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Big pharma etching deeper mark on clinical support processes


Medication adherence is the common goal of many stakeholders. Pharma is willing to help.

NATIONAL REPORTS-Ranking number six in PricewaterhouseCoopers' top 10 issues to watch this year is big pharma's joining the healthcare delivery team. A greater alignment of incentives between pharmaceutical companies, payers and providers aims to produce better clinical effectiveness, product safety and compliance.

"PricewaterhouseCoopers' prediction is right on," says Eric Larson, MD, executive director, Group Health Research Institute in Seattle. "There is an intense pressure to lower costs and improve effectiveness, and not just by finding the next product but rather, improving upon what we have and how we take care of people."

As a public interest research group, the institute produces open-source research and shares it with manufacturers, academic universities and its affiliated health system, Group Health Cooperative. Some of its recent studies have targeted, for example, alternatives to hormone replacement therapy.

"Pharmaceutical companies and pharmacy benefit managers also are increasingly collaborating to share best practices as they develop materials and tools to help customers achieve better health," says Claire Marie Burchill, vice president of product and marketing for CIGNA. "Some examples include medication-adherence barrier assessments or educational materials that are used in smoking cessation programs."

Vogenberg also sees a trend toward manufacturers trying to sell their products' value through a more customer-focused strategy, such as by educating pharmacists on a drug's ability to enhance quality of life while providing good economic value. They are also discussing the science of drugs with physicians, playing up the economic benefits to insurers and empowering patient social-networking organizations to advocate their value with similar information.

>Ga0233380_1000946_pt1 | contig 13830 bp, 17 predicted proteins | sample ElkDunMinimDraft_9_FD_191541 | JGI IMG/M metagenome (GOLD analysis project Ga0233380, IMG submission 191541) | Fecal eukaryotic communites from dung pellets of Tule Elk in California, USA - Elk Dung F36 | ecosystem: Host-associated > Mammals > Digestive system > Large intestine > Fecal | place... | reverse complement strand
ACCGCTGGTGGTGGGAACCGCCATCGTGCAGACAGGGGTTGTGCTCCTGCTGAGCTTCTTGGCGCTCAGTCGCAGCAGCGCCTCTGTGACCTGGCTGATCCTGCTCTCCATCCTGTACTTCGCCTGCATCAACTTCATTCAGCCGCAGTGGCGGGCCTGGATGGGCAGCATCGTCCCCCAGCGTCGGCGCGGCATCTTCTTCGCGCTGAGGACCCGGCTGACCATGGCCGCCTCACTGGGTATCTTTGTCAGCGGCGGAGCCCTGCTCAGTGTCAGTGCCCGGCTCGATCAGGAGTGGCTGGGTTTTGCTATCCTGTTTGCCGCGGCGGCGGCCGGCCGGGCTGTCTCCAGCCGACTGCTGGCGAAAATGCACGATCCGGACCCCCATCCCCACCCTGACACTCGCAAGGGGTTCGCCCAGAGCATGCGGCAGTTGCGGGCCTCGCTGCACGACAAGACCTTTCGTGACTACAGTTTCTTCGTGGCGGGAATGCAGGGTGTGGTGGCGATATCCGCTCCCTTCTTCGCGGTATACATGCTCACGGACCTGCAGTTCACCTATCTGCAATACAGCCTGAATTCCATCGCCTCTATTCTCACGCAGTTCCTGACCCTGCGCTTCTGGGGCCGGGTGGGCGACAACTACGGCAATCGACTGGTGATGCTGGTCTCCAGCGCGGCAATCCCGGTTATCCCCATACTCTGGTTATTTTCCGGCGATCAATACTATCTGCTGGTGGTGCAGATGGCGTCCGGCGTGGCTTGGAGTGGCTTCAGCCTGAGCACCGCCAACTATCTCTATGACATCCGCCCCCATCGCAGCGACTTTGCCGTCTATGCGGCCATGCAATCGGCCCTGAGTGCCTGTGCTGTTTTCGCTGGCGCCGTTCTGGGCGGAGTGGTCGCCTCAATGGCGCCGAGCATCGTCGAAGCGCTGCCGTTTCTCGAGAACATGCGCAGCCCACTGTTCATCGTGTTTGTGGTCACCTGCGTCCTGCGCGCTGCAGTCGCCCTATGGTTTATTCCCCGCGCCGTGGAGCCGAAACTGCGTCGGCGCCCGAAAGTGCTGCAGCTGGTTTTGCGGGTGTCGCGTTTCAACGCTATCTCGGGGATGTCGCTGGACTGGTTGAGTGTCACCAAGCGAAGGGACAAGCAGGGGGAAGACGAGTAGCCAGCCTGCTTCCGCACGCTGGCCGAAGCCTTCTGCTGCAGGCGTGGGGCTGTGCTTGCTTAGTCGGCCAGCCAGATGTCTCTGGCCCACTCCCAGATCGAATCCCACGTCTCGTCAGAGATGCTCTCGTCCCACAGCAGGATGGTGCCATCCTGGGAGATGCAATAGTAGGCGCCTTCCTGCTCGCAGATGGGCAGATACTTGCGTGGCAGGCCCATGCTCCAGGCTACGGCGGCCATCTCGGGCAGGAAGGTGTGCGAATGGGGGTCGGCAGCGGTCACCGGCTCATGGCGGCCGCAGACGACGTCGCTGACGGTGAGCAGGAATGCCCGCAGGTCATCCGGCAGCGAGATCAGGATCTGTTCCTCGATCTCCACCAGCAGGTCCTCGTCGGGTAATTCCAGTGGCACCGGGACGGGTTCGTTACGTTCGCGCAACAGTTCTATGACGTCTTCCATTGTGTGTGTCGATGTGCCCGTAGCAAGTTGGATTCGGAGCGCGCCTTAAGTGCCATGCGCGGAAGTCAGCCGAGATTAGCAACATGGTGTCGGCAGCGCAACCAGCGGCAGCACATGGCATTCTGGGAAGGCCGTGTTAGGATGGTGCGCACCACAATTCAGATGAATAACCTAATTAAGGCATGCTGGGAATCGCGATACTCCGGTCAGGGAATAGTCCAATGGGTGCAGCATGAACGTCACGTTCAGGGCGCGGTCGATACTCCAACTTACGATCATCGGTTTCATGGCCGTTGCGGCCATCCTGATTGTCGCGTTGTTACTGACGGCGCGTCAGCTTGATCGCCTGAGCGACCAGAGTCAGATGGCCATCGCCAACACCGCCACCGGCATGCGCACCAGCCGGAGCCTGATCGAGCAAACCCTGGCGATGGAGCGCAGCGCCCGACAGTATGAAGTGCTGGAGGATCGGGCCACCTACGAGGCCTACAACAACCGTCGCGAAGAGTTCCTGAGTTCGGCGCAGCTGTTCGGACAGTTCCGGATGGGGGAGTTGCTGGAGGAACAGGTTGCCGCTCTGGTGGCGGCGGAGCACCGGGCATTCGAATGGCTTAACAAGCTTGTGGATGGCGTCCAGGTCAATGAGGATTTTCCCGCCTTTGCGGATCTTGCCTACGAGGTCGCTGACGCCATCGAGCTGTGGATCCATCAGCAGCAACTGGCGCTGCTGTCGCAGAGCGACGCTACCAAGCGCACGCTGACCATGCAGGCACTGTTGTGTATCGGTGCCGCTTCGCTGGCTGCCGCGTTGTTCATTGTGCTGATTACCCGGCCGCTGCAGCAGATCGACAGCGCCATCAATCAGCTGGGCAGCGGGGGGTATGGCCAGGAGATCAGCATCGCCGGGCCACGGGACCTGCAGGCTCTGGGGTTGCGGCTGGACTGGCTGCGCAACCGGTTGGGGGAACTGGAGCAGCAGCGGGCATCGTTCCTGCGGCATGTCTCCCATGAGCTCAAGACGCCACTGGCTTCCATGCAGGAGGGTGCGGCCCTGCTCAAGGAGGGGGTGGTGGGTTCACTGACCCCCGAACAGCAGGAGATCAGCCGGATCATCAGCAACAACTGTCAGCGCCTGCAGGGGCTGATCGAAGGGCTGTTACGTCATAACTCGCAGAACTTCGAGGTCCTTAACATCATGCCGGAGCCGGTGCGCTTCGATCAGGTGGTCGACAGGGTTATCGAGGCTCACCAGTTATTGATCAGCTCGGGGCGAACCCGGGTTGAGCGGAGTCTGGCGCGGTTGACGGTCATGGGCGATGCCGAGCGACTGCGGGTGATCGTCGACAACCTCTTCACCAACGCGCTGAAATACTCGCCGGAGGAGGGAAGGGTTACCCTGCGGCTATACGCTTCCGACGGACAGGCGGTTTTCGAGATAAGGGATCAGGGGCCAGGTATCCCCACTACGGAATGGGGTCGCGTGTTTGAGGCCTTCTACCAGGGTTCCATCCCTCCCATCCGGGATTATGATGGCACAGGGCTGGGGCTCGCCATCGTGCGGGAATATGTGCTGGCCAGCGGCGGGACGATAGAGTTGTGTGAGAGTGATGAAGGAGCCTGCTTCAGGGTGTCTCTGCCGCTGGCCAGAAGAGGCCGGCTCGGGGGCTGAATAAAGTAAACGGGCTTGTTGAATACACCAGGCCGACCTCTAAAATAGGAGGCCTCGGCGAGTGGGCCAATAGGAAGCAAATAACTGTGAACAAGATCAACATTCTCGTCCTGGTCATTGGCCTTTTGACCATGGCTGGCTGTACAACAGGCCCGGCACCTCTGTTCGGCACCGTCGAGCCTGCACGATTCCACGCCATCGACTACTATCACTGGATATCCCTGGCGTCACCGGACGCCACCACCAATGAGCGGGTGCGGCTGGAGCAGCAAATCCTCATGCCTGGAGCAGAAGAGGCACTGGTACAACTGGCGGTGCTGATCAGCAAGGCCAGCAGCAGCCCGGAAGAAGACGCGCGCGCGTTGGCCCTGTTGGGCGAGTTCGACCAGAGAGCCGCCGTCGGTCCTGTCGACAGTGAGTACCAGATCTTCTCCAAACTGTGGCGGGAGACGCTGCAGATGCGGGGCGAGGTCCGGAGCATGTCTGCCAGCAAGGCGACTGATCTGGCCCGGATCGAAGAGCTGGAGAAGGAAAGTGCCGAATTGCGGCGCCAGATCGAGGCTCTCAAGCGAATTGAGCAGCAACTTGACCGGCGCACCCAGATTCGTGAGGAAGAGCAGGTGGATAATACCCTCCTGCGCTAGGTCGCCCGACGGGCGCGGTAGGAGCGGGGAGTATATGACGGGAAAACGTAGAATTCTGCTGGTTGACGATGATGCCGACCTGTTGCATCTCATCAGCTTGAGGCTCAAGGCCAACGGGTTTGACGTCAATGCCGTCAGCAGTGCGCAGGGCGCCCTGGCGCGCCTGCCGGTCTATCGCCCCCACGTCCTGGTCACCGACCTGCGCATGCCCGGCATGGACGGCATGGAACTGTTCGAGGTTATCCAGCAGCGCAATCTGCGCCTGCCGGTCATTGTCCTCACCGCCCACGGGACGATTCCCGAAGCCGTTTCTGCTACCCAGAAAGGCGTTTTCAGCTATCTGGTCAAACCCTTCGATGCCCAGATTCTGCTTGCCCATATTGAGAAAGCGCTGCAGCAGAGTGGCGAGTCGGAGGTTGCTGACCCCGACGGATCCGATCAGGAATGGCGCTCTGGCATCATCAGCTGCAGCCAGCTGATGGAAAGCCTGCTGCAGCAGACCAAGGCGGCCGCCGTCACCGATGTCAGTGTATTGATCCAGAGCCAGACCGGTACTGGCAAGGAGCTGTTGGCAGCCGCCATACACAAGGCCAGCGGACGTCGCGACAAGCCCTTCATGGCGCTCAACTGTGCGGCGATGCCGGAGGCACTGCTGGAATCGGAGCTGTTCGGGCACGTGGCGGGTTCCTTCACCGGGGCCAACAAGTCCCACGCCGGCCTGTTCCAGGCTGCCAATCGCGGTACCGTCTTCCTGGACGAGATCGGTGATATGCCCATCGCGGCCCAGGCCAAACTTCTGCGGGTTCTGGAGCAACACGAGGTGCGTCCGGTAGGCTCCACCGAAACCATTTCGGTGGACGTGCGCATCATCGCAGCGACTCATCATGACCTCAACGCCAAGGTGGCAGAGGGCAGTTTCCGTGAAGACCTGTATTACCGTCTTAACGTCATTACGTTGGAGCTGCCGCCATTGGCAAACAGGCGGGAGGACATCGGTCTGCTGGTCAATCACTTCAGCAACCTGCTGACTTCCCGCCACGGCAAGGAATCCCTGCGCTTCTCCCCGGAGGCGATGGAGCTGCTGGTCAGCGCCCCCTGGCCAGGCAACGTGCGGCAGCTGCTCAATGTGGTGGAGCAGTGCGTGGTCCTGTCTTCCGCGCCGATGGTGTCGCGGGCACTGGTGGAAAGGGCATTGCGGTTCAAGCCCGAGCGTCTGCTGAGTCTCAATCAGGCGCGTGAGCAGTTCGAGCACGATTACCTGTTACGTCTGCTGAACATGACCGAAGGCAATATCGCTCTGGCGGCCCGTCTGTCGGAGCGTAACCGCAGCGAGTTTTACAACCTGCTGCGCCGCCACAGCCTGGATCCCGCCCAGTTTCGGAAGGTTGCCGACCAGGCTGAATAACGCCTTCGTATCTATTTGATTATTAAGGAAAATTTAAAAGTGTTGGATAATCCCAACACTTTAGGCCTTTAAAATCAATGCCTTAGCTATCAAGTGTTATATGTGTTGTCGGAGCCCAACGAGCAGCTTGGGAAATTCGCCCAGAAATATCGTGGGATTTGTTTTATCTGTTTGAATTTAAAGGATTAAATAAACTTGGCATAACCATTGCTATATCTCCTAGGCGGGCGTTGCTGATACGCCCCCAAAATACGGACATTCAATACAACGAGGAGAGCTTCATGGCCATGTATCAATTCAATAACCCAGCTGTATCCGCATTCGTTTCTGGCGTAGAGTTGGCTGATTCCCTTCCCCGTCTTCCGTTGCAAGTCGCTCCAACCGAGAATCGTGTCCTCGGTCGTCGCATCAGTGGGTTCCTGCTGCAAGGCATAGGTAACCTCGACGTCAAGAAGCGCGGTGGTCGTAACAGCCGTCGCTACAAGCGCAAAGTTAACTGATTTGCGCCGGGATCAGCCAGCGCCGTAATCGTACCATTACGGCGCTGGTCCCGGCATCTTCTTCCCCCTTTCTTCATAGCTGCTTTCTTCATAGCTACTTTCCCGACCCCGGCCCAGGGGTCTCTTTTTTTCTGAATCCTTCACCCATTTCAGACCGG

Steve Miller, MD, chief medical officer of Express Scripts, a pharmacy benefits manager (PBM) based in St. Louis, is taking a middle-of-the-road stance on PwC's prediction by both agreeing and disagreeing with the prognosis.

"Our job is to help patients receive the lowest cost, most clinically acceptable medications even if those are generics," he says. "We don't support pharma in its efforts to push brand products."

He points to the PBM's December report confirming the safety of a generic seizure medication, which saved hundreds of thousands of dollars.

"On the flip side, we cooperate with pharmaceutical manufacturers-especially in promoting compliance to chronic disease medications," Dr. Miller continues.

The claims-based, case-control study by the PBM proves its contention that the use of generic, anti-epileptic drugs is a safe and effective cost-saving option for patients and plan sponsors seeking to reduce medication-related waste. The study found no evidence that switching between A-rated anti-epileptic drugs, including brand to generic substitution, was associated with increased emergency room visits or hospitalizations for epilepsy.


Mail order is an area that PBMs, payers and pharma identify as a solution for combating non-compliance. Dr. Miller says that mail service is particularly beneficial for those patients who procrastinate in refilling their prescriptions and cites a 15% improvement in adherence by using the home-delivery service. According to Express Scripts data reported in 2008, at the prevailing market penetration for mail-order home delivery, the healthcare system could save as much as $78.9 billion between 2006 and 2015 by opting for mail order.

The company recently announced plans to open a high-volume filling facility in St. Louis in April that will be able to dispense, package and ship 110,000 prescriptions per day. The facility will use advanced automation technology.

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